Darjeeling garbage menace
Snapshot
  • Irresponsible waste dumping and careless incineration in Darjeeling is posing a serious risk to health, and the fact that it is happening in a designated biodiversity hotspot is appalling and totally unacceptable.

Bengal’s prime and prized tourist destination, and its highest revenue-earner in this sector, is fast losing its sheen. Pockmarked with overflowing garbage whose malodour envelops the city, Darjeeling’s innards are rotting. The city, founded as a sanatorium by the British in 1835, has grown by leaps and bounds in a totally unplanned manner since 1947 and has, thus, become a civic mess. Darjeeling was placed at an embarrassingly low 451 in a list of 471 Indian cities ranked in order of cleanliness in the Swachh Survekshan 2018.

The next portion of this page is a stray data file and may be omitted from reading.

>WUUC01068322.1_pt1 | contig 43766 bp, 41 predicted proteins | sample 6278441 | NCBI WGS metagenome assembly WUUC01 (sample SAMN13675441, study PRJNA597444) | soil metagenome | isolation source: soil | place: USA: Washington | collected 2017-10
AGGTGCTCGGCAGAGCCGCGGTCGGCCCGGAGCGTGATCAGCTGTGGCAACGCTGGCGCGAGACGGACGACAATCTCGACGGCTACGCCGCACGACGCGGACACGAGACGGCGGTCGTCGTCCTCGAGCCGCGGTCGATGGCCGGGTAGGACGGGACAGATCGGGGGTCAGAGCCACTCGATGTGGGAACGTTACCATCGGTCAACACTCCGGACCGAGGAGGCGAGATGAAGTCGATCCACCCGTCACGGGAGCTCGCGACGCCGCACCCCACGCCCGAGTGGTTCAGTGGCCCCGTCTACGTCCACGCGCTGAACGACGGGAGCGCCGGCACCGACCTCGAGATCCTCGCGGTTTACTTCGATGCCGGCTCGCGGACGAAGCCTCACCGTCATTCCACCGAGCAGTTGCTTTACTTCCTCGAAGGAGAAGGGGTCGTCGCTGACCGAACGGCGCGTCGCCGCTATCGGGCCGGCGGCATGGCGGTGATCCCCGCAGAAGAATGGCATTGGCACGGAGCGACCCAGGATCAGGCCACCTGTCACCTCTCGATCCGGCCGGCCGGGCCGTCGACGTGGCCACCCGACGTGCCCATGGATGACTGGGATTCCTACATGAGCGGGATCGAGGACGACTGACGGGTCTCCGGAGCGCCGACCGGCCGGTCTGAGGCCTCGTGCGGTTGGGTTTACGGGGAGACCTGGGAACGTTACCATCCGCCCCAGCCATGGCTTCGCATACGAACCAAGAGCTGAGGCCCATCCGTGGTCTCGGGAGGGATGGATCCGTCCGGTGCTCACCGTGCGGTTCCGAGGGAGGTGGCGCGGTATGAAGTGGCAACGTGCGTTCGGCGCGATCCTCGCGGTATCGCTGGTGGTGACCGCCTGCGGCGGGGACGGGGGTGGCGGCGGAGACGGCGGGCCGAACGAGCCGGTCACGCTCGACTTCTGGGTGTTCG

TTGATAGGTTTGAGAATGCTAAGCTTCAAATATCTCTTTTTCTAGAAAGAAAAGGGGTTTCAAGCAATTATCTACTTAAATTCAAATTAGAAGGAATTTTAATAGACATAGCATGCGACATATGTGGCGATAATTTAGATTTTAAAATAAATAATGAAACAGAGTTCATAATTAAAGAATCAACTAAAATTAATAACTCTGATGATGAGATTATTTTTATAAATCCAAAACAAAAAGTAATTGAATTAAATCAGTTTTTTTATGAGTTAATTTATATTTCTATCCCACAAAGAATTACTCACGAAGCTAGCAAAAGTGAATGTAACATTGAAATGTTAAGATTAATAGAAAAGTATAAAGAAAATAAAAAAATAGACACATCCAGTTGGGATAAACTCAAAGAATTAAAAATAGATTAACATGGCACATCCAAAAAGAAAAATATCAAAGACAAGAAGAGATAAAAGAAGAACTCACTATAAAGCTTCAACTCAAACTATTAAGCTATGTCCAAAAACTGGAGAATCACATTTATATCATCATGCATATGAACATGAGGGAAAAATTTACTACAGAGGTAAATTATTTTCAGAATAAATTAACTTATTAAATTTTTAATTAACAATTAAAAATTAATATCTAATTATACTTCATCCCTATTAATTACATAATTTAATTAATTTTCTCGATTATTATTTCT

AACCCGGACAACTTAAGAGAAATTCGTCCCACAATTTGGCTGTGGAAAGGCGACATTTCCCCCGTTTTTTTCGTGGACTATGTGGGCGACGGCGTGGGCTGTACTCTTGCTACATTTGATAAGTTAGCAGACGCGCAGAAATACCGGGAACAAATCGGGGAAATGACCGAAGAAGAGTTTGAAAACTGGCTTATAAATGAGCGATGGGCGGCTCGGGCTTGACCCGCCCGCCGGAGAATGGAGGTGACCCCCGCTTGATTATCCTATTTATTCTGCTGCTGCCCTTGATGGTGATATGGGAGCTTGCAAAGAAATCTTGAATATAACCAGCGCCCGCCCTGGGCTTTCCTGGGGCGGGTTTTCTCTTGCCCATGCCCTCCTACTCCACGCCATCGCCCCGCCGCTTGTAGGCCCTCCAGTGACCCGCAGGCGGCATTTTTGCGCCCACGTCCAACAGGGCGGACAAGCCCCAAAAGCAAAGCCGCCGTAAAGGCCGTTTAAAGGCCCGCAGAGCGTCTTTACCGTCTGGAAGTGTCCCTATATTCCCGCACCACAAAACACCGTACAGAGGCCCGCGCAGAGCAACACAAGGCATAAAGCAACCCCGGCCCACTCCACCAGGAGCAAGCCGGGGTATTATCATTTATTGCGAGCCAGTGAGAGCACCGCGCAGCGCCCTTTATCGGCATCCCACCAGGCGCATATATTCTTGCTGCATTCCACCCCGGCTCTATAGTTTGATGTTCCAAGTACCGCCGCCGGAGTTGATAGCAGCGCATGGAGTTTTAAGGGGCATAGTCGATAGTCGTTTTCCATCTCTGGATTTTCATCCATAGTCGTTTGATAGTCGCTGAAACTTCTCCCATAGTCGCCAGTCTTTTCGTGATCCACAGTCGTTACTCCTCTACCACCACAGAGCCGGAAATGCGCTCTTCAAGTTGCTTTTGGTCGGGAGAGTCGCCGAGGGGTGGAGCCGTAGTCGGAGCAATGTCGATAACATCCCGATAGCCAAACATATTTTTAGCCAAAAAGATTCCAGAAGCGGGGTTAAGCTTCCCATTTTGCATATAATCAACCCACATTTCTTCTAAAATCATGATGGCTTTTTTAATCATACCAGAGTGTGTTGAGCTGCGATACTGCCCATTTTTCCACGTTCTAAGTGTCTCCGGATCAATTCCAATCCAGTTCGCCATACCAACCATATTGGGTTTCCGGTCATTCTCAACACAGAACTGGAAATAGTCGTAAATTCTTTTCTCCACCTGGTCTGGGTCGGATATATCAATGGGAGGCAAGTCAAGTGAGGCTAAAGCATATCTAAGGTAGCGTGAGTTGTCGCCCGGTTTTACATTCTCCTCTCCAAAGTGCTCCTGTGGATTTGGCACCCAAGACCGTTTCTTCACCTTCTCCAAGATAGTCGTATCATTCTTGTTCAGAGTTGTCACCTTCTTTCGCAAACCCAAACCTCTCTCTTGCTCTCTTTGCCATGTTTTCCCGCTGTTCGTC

Darjeeling’s estimated 1.35 lakh people live in mostly concrete, box-like structures that are eyesores, erected cheek by jowl in a 10.6 square kilometre area straddling two ridges. From afar, the city looks like an unruly collection of uneven building blocks packed together as in a can of sardines, and presents a stark contrast to the breathtakingly beautiful snow-peaked Kanchendzonga range in the background. The hill station, which once proudly sported the ‘queen of hill stations’ tag, was built for just a fifth of its current population and, after the British departed from India’s shores, none of their successors thought it fit to add to Darjeeling’s infrastructure.